Perspective: The future of food: balancing the local and global
In June this year, global food prices climbed to an all-time high, according to the Food and Agriculture Organization (FAO).
While consumers in developed countries have been forced to look a bit harder for discounts at their local grocer, the effect on those living in poverty has verged on the catastrophic. In some countries, among them Egypt, Haiti, and even Mexico, the rapidly escalating price of basic cereals and edible oils led to riots.
Although prices have declined since June, the crisis nevertheless highlighted an important fact: our global food supply is under pressure from multiple avenues, and the need for a coordinated global approach to food and agriculture is greater than ever.
Various factors are responsible for the immediate rise in food prices. They include the rising cost of petroleum, unseasonable droughts over the last several years, and an increasing demand for a more varied diet in newly prospering nations.
These factors are likely to be compounded by other trends, such as the impact of climate change on agricultural conditions in many parts of the world, increasing soil erosion worldwide, and the continuing growth in world population, now projected to rise from 6.7 billion people to 9.2 billion by 2050.
Other factors are connected to the problem. The global food system mirrors economic inequalities. While some starve, developed nations face an epidemic of obesity. The industrialization of food processes is contributing to rural-to-urban migration. And many worry about the safety of our food supply because of the increasing use of questionable hormones or additives to boost yields, storage time or palatability.
Food is, of course, among the most basic of necessities. But survival aside, lack of access to proper food affects health, intelligence, educational attainment, and a whole host of other development issues.
As well, the manner in which we produce food - whether by methods that will ultimately exhaust the earth or by processes that can be sustained in the long term - stands at the foundation of sustainable development.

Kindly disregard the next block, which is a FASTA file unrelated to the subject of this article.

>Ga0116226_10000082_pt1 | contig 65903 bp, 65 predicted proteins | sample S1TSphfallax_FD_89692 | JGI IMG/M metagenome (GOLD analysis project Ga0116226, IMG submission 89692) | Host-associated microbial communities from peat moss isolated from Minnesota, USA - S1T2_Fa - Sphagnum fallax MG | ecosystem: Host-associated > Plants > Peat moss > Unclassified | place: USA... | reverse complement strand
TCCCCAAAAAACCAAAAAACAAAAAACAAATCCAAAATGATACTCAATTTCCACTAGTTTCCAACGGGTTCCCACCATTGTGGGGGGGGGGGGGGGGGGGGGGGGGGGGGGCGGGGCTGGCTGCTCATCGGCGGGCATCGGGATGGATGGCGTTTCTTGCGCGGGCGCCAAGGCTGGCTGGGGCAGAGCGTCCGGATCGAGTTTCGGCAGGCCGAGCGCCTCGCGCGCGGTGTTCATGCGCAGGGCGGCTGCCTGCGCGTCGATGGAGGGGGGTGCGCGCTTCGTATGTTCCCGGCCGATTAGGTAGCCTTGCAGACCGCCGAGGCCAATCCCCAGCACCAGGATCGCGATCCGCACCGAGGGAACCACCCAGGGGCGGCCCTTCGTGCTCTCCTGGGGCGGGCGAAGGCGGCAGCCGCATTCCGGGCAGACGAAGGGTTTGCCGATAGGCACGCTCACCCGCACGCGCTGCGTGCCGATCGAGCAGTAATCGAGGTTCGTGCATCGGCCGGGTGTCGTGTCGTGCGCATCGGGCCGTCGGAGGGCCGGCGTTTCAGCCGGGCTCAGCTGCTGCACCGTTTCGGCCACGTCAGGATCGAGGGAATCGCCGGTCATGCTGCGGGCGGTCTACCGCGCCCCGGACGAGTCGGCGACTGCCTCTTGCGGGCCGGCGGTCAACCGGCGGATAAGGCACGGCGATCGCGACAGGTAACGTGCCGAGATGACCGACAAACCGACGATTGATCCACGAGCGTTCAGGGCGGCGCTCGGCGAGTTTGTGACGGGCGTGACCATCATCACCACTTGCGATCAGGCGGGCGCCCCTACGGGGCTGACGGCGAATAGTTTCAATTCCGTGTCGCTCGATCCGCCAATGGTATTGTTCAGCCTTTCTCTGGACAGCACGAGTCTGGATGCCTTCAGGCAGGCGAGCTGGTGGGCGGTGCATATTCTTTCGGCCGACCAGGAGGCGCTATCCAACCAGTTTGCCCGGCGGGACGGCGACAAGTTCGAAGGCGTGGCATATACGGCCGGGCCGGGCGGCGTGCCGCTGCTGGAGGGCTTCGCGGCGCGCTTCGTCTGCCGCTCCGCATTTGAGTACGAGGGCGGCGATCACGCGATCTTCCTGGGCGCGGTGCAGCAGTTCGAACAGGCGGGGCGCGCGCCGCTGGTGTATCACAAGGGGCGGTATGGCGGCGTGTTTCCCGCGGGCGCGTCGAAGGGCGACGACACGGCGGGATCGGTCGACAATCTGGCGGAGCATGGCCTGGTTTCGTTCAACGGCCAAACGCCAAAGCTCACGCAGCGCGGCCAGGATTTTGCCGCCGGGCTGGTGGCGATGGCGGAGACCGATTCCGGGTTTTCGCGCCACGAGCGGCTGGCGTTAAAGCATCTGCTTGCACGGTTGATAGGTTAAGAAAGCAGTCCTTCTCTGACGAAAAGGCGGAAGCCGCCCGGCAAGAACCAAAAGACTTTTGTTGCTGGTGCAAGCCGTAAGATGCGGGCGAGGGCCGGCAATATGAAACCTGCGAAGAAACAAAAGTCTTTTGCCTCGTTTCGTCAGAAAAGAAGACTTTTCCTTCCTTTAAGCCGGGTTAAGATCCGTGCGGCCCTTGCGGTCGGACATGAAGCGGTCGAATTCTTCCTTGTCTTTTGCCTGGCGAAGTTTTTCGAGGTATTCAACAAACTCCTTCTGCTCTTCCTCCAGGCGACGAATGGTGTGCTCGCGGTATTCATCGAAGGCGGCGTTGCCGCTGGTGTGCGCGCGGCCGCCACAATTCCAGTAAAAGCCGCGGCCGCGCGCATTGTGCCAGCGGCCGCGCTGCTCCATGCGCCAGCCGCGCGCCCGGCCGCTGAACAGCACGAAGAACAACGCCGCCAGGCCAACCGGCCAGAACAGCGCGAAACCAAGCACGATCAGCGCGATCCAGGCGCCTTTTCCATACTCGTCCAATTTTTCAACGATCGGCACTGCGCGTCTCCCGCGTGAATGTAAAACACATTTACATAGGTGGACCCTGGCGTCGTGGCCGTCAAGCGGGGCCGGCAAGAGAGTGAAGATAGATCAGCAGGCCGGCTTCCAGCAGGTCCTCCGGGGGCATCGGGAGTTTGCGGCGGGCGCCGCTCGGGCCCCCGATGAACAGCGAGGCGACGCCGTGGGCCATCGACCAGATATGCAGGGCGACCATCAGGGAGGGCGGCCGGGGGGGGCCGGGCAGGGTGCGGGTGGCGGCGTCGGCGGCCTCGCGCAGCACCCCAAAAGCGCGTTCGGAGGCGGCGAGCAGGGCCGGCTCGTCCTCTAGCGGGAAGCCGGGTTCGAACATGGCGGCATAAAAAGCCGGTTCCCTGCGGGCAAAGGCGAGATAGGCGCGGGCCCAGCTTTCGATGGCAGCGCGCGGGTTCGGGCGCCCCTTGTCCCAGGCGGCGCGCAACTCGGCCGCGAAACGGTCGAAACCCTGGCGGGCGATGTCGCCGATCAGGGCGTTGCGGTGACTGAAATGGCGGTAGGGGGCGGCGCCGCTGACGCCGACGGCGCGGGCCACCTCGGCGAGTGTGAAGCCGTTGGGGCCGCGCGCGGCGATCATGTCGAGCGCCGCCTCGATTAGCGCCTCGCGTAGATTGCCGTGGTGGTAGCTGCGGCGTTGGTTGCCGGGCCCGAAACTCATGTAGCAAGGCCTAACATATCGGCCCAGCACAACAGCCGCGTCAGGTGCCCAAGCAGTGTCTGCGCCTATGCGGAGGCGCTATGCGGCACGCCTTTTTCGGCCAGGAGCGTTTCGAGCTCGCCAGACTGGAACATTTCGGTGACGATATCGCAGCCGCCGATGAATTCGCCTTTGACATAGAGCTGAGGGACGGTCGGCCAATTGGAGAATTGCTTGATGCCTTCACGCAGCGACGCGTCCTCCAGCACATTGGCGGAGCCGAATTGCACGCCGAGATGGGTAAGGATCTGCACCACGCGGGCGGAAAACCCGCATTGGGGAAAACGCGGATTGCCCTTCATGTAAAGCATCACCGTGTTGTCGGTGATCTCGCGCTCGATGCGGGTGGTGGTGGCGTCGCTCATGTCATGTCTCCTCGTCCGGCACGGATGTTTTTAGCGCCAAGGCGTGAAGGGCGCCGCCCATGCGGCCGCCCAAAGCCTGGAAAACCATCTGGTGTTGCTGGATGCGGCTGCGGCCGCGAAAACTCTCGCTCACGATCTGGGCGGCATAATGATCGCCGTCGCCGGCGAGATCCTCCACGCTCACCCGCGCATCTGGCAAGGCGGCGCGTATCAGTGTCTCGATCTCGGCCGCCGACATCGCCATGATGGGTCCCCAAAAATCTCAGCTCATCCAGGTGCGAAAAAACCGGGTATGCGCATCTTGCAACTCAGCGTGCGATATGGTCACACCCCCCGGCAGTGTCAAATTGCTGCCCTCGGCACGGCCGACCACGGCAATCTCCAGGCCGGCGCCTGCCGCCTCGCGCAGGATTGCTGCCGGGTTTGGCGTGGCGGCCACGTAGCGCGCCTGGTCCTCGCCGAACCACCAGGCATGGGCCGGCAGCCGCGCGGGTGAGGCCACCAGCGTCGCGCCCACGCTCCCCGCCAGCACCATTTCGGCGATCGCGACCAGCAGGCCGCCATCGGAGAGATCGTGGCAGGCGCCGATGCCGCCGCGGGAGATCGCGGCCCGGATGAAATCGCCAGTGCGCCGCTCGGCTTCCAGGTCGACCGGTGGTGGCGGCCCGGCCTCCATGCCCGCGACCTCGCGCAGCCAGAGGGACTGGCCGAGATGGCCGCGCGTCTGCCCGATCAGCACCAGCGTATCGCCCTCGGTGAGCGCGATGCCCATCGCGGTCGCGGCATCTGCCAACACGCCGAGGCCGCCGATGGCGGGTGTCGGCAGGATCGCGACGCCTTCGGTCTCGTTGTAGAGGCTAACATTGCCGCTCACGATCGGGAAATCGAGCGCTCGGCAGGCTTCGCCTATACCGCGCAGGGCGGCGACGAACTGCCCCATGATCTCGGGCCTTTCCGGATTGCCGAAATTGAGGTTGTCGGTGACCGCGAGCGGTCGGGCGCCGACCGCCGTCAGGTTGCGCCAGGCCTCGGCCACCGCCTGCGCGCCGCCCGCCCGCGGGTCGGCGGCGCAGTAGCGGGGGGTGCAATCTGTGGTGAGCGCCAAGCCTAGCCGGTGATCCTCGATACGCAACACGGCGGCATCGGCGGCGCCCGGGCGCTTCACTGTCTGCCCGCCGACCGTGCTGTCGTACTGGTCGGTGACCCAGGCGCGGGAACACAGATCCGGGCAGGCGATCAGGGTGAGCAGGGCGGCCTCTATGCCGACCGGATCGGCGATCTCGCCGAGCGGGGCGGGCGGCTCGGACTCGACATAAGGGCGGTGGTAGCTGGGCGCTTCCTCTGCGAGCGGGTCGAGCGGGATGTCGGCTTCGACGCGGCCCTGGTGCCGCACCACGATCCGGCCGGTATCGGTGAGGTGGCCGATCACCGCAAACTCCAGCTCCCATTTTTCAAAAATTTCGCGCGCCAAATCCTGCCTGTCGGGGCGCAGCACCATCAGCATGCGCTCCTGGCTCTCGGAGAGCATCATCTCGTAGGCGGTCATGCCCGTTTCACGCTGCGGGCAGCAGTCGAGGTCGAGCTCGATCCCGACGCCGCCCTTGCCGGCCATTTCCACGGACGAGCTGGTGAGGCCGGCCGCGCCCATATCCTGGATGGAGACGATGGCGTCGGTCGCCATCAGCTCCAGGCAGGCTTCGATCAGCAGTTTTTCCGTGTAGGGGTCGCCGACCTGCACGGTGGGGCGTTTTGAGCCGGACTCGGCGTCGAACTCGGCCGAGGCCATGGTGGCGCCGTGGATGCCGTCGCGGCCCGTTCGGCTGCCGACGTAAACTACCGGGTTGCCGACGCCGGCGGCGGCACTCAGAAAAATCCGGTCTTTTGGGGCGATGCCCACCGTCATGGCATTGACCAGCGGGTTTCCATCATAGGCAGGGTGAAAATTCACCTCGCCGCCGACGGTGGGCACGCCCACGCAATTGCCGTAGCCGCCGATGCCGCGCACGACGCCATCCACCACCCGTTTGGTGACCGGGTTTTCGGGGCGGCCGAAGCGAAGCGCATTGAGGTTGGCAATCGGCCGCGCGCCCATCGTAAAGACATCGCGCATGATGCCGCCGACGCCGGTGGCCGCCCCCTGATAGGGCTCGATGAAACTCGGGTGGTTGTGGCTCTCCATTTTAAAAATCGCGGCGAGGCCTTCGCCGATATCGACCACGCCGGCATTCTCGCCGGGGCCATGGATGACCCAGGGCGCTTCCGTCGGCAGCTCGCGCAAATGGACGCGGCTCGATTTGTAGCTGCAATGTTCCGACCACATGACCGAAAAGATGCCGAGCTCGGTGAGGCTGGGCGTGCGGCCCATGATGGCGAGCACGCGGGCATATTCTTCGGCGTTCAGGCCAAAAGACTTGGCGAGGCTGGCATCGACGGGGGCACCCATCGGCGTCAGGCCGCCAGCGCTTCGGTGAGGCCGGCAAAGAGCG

Policy makers are increasingly looking to religious communities for help in achieving sustainable development. Faith communities and faith-based organizations not only have extensive networks at the grass roots but also sacred writings that have proven to be a powerful source of motivation for change and transformation.
Like most issues related to sustainable development, the challenges brought by the food crisis are cross-cutting and multifaceted, touching on virtually every dimension of human existence: social, technical, economic, educational, moral and spiritual.
Any integrated approach to the food crisis, then, must take religion into consideration, given its influence on the attitudes, behaviors, and social practices of individuals and communities. Many religions, for example, have dietary laws that affect what is eaten and how it is produced. And, as with sustainable development generally, faith-based organizations have much to offer, from strong membership at the local level to moral and ethical principles that can promote positive change.
As policy makers attempt to formulate a comprehensive and integrated long-term policy on food, they will find that the holistic and global-minded principles found in the Bahá'í sacred writings offer a number of important insights.
First and foremost is the principle of justice. Writing 80 years ago, 'Abdu'l-Bahá specifically mentioned the importance of food in discussing social justice: "We see amongst us men who are overburdened with riches on the one hand, and on the other those unfortunate ones who starve with nothing; those who possess several stately palaces, and those who have [no place] to lay their head. Some we find with numerous courses of costly and dainty food; whilst others can scarce find sufficient crusts to keep them alive.... This condition of affairs is wrong, and must be remedied."
The Bahá'í writings offer a number of specific ideas about how to promote economic justice. These include concrete principles for balancing taxation and wealth re-distribution, the promotion of corporate profit-sharing as a means to improve the worker's share in productivity, and underlying spiritual concepts that promote individual responsibility, such as the notion that work performed in the spirit of service to humanity is equivalent to worship.